If you been bah-humbugging the power of Facebook and other social media, take a glimpse at a story that's posted on the Newsweek Web site. It's "The Cookie Crumbles," by Kurt Soller, a New York-based technology reporter who went online looking for Girl Scout cookies and found Asheville's very own YouTube'ing Girl Scout, Wild Freeborn.
Mountain Xpress first reported the story back in January. The saga goes like this:
• Asheville Girl Scout gets her dad, Bryan Freeborn, and college students to hawk her cookies on Facebook, Twitter, Digg, Reddit,StumbleUpon and del.icio.us.
• It works: Combined with some traditional door-to-door and booth sales, Wild Freeborn gets almost 1,000 sales.
• Some Girl Scout parents call for an end to the project, arguing that the organization’s rules prohibit online sales.
• Although the Freeborns aren't selling online and are merely taking advance orders, they agree to pull the YouTube video in which 8-year-old Wild urges people to buy the cookies because they help Girl Scouts everywhere ... and because they're yummy.
• Subsequently, the national Girl Scouts office starts its own cookie-hawking Web page (http://girlscoutcookies.org/).
When the Newsweek reporter called, Bryan Freeborn says his first reaction was, "Wow — the time we spent with social networking [for Girl Scout cookie sales] works! It shows what we can do." While speaking to Xpress, he got a message that the story had already been picked up by other networks.
The digital cat is out of the bag, and Freeborn says the whole thing started when he was faced with two daunting tasks: 1) choosing which online project to assign local college students he was instructing; and 2) figuring out how to help his daughter sell all those cases of cookies. The students at UNCA needed "a project that benefited a nonprofit," and his daughter had just come in "and hit my office up for Girl Scout cookies," says Freeborn, chief operating officer of Asheville-based Web-design company Top Floor Studio. His daughter had also asked him why not apply his professional know-how to her goal of selling 12,000 boxes of cookies. "We had no idea what kind of response we would get," Freeborn says.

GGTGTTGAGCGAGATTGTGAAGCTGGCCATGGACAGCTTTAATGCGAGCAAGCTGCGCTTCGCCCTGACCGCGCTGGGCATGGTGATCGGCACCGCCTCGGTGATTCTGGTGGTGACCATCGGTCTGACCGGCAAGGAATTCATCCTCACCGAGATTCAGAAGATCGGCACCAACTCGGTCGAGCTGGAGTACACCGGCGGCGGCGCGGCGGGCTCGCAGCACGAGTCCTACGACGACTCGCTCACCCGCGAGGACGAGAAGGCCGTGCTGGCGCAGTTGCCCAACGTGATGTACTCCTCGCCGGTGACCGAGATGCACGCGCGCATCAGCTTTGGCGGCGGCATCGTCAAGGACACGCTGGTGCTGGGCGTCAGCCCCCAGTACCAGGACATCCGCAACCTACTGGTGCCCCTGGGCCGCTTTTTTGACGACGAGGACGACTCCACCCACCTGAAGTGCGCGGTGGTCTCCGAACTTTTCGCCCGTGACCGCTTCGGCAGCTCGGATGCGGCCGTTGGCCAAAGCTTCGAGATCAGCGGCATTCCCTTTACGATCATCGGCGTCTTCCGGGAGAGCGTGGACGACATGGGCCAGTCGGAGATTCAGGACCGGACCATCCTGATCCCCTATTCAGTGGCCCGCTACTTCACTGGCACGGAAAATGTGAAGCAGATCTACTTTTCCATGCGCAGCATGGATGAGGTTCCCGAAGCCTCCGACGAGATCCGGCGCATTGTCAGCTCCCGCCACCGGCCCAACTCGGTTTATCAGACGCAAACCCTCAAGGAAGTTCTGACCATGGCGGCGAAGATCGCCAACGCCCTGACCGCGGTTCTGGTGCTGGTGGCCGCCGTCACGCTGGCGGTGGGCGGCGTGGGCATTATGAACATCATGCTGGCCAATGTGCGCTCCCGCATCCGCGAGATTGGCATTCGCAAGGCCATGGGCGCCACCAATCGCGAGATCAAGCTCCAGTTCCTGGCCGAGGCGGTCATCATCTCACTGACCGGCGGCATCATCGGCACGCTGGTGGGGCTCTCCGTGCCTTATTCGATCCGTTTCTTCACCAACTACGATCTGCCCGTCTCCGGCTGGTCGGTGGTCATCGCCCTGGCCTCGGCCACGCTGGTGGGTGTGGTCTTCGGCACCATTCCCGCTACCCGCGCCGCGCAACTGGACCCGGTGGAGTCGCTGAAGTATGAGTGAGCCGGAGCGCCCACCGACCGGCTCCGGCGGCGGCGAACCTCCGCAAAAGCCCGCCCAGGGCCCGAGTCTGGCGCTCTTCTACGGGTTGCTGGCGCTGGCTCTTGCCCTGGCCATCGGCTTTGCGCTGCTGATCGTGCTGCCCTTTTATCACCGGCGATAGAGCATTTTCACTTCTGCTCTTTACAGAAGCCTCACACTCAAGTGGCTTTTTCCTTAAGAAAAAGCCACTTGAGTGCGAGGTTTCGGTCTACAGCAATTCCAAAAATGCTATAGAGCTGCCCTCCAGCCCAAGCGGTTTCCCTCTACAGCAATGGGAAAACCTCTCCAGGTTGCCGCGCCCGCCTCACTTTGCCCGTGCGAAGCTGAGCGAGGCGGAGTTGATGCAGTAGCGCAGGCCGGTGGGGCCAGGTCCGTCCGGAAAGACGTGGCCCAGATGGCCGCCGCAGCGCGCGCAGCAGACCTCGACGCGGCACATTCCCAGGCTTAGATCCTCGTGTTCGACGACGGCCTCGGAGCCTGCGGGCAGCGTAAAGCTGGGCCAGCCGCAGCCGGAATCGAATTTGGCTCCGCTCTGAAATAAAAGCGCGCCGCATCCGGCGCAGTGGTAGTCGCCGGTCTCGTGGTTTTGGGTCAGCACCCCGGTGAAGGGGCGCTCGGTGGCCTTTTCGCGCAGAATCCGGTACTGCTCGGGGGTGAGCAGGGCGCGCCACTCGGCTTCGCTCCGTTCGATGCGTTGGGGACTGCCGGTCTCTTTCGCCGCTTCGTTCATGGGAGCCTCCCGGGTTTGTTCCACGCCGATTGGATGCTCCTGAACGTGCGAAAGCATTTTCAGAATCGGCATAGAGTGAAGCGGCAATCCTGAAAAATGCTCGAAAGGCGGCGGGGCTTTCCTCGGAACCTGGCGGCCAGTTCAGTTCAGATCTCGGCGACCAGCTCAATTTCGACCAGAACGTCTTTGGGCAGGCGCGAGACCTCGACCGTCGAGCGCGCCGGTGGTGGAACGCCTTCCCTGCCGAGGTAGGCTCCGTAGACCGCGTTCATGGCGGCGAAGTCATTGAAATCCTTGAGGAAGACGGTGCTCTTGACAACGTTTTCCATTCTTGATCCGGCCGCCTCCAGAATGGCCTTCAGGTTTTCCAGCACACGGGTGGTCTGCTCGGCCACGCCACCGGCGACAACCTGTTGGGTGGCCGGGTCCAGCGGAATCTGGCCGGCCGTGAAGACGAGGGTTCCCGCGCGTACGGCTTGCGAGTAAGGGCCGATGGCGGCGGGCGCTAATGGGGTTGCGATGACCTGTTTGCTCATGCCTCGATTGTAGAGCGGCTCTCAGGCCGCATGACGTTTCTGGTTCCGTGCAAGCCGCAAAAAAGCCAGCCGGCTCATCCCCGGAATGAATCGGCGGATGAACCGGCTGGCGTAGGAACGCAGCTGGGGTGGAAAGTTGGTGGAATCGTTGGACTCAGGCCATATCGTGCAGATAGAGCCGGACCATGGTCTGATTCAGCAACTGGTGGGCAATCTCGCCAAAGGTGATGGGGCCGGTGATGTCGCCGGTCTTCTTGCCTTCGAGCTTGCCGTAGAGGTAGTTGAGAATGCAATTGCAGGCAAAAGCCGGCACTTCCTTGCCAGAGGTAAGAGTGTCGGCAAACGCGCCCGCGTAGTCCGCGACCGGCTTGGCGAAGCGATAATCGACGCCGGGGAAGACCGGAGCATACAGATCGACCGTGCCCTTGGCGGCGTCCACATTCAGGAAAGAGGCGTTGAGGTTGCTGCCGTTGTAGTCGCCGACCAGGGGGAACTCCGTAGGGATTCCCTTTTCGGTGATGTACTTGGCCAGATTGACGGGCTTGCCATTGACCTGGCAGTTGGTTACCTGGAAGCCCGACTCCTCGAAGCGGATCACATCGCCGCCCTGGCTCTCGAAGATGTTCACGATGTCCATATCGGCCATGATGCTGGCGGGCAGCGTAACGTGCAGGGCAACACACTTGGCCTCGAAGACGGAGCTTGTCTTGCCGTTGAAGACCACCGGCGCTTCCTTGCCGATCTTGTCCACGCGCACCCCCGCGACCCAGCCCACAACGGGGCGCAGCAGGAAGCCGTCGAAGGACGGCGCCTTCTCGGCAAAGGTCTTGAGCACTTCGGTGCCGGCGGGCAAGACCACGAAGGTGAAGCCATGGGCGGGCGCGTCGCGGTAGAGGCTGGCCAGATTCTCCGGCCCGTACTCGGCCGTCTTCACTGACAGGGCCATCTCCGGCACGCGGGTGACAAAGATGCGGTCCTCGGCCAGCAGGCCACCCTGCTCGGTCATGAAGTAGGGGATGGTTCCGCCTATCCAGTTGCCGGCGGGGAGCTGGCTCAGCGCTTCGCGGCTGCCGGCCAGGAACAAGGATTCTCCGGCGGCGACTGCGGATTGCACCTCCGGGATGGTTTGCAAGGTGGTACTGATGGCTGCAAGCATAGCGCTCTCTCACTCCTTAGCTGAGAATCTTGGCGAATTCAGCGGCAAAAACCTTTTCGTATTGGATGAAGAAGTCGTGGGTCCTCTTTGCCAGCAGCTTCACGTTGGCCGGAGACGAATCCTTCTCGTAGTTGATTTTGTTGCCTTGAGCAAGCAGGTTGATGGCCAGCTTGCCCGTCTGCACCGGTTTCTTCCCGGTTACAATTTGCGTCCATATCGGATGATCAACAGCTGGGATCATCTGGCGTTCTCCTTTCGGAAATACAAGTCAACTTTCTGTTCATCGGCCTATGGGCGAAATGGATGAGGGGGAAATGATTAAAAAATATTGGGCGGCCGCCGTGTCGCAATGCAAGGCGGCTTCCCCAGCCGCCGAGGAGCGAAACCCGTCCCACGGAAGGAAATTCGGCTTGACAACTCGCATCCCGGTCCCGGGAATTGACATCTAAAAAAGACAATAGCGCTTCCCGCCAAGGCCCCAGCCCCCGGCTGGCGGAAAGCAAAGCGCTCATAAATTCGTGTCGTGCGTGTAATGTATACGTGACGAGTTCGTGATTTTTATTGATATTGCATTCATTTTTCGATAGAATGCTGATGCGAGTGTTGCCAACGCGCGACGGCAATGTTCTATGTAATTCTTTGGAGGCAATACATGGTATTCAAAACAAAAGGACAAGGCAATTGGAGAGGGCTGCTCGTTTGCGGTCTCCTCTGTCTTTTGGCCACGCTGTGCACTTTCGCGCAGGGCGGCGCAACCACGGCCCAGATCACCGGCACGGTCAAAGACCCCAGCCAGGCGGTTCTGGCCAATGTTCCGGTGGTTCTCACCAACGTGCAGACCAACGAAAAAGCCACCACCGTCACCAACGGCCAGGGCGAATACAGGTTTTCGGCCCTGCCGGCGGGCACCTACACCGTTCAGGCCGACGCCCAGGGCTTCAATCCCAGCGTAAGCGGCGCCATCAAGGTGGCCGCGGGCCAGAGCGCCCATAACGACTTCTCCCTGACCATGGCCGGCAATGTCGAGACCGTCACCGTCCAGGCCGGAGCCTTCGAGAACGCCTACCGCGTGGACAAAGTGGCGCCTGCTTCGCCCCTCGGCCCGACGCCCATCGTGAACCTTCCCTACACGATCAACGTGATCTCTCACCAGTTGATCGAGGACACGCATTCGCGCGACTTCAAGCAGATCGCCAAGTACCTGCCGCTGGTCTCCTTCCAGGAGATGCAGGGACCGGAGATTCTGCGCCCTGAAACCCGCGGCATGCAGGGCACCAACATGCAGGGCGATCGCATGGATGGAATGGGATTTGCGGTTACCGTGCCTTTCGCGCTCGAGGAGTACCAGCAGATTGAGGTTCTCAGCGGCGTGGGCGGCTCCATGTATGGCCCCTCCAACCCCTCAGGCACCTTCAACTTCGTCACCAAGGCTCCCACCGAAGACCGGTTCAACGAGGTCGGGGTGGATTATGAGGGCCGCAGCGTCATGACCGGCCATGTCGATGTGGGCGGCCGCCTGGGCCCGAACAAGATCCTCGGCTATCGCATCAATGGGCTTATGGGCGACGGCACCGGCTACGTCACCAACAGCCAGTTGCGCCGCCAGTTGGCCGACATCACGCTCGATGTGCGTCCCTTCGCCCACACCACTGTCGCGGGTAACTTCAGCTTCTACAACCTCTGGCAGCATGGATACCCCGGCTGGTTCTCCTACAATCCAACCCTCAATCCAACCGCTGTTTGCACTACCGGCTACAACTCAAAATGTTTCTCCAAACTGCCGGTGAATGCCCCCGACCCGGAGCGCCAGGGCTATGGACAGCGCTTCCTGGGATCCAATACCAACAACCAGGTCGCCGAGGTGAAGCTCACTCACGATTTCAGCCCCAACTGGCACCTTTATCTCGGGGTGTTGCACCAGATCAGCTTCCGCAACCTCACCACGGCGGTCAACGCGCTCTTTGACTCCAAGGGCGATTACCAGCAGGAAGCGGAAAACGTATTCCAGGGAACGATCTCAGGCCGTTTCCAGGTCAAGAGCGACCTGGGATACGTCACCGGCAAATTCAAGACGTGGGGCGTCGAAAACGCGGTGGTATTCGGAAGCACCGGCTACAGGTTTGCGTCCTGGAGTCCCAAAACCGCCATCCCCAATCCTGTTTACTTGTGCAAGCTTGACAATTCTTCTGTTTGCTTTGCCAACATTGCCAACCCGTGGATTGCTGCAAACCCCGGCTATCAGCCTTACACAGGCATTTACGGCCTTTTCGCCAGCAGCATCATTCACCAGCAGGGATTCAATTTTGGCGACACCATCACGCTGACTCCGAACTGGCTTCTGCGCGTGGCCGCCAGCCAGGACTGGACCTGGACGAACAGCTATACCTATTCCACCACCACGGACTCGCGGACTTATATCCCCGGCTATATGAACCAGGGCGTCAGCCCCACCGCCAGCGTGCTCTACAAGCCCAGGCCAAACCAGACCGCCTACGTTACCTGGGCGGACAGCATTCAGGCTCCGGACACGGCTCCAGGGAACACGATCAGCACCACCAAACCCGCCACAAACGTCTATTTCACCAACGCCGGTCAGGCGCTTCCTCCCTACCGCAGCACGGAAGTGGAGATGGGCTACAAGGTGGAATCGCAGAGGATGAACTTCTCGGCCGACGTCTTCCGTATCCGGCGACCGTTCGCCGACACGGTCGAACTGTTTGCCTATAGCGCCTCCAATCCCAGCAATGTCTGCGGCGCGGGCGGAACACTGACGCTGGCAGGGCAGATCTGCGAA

He points out that the online effort didn't interfere with on-the-ground, door-to-door and booth sales — hallmarks of the Girl Scout Cookies Program, the primary entrepreneurial project for girls in the organization. And he argues that the strategy didn't violate the organization's prohibition against online sales. "We were just taking orders for future sales," Freeborn says. He also contends that the Girl Scout’s fine print on the issue sends mixed signals and is confusing.
In the Newsweek article, Soller points out some of those signals, observing that few of the Girl Scout badges deal with new technology (the CyberGirl badge requires the Girl Scout to send an e-mail — a "paltry" task for any of today's girls). He concludes that the national organization's "digital strategy seems confused and behind the times," and that it seems to be squelching entrepreneurial spirit rather than encouraging it.
For his part, Freeborn emphasizes that his daughter has learned a great deal from the experience. "She knows what social media is. She knows the difference between going door-to-door versus working your network," he says. And she knows how to up-sell — that old-fashioned technique of asking buyers to take just one more box and make it an even $14 for four boxes of cookies.
Wild also knows the value of networking with everyone who can help you accomplish a goal — even her little brother. "She helped him carrying lots of boxes of cookies," says Freeborn. Perhaps these skills will serve Wild well on her way to another dream, learning fashion design. Says her dad, "You're going to be more successful if you use your network."
— Margaret Williams, contributing editor
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